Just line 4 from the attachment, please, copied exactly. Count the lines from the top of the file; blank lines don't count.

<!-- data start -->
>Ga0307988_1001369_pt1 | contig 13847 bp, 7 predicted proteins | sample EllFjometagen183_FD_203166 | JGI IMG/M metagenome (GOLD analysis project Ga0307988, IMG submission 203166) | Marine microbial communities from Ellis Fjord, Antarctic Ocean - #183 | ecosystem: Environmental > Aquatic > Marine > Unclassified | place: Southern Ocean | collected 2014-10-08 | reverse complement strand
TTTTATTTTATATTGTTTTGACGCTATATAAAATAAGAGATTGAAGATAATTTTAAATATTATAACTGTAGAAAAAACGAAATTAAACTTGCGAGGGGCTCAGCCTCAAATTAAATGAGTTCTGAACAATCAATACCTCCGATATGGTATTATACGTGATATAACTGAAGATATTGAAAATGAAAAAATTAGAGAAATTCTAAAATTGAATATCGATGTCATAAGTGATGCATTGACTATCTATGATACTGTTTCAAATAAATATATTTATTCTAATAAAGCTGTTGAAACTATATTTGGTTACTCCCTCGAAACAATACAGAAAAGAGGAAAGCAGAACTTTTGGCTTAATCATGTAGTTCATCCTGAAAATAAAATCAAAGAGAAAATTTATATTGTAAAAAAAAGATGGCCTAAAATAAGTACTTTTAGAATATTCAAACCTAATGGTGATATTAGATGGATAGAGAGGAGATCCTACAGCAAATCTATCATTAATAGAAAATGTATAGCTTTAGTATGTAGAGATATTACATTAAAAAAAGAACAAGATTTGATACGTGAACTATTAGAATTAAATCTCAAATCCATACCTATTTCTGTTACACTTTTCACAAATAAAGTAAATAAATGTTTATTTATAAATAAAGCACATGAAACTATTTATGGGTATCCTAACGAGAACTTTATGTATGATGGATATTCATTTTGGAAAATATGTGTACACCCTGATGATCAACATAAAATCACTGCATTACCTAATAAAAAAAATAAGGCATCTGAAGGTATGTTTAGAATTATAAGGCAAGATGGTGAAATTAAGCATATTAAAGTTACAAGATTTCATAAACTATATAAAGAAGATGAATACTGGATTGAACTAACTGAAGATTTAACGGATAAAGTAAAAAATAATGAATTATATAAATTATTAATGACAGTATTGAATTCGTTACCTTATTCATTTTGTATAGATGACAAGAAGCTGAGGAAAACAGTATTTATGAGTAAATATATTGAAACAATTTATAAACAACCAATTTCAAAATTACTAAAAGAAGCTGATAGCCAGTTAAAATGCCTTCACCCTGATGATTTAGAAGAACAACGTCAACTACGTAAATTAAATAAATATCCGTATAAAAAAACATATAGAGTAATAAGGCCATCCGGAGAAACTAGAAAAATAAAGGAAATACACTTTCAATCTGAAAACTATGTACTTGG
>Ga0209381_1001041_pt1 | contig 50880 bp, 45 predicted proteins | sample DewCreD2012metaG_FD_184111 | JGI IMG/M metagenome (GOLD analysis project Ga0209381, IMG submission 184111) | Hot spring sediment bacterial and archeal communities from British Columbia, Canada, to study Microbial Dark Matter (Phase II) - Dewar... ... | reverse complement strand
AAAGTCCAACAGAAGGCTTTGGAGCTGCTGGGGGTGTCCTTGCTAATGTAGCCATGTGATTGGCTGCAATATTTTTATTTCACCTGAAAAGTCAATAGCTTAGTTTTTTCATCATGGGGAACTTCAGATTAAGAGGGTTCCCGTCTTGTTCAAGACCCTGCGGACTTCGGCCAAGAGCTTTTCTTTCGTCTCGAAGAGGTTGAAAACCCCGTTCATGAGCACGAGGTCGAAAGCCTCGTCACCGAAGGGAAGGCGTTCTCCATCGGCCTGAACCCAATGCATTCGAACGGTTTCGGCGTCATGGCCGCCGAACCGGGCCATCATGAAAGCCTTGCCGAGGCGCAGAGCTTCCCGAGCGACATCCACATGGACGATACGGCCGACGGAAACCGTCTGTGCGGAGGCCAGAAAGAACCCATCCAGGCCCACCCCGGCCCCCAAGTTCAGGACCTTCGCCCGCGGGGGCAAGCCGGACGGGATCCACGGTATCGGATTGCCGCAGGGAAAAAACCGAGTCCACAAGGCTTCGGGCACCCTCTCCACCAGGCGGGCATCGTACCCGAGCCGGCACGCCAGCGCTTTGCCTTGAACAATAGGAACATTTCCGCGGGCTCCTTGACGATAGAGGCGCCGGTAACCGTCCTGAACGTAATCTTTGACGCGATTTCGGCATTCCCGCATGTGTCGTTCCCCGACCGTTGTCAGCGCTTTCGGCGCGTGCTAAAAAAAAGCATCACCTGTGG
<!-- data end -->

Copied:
AAAGTCCAACAGAAGGCTTTGGAGCTGCTGGGGGTGTCCTTGCTAATGTAGCCATGTGATTGGCTGCAATATTTTTATTTCACCTGAAAAGTCAATAGCTTAGTTTTTTCATCATGGGGAACTTCAGATTAAGAGGGTTCCCGTCTTGTTCAAGACCCTGCGGACTTCGGCCAAGAGCTTTTCTTTCGTCTCGAAGAGGTTGAAAACCCCGTTCATGAGCACGAGGTCGAAAGCCTCGTCACCGAAGGGAAGGCGTTCTCCATCGGCCTGAACCCAATGCATTCGAACGGTTTCGGCGTCATGGCCGCCGAACCGGGCCATCATGAAAGCCTTGCCGAGGCGCAGAGCTTCCCGAGCGACATCCACATGGACGATACGGCCGACGGAAACCGTCTGTGCGGAGGCCAGAAAGAACCCATCCAGGCCCACCCCGGCCCCCAAGTTCAGGACCTTCGCCCGCGGGGGCAAGCCGGACGGGATCCACGGTATCGGATTGCCGCAGGGAAAAAACCGAGTCCACAAGGCTTCGGGCACCCTCTCCACCAGGCGGGCATCGTACCCGAGCCGGCACGCCAGCGCTTTGCCTTGAACAATAGGAACATTTCCGCGGGCTCCTTGACGATAGAGGCGCCGGTAACCGTCCTGAACGTAATCTTTGACGCGATTTCGGCATTCCCGCATGTGTCGTTCCCCGACCGTTGTCAGCGCTTTCGGCGCGTGCTAAAAAAAAGCATCACCTGTGG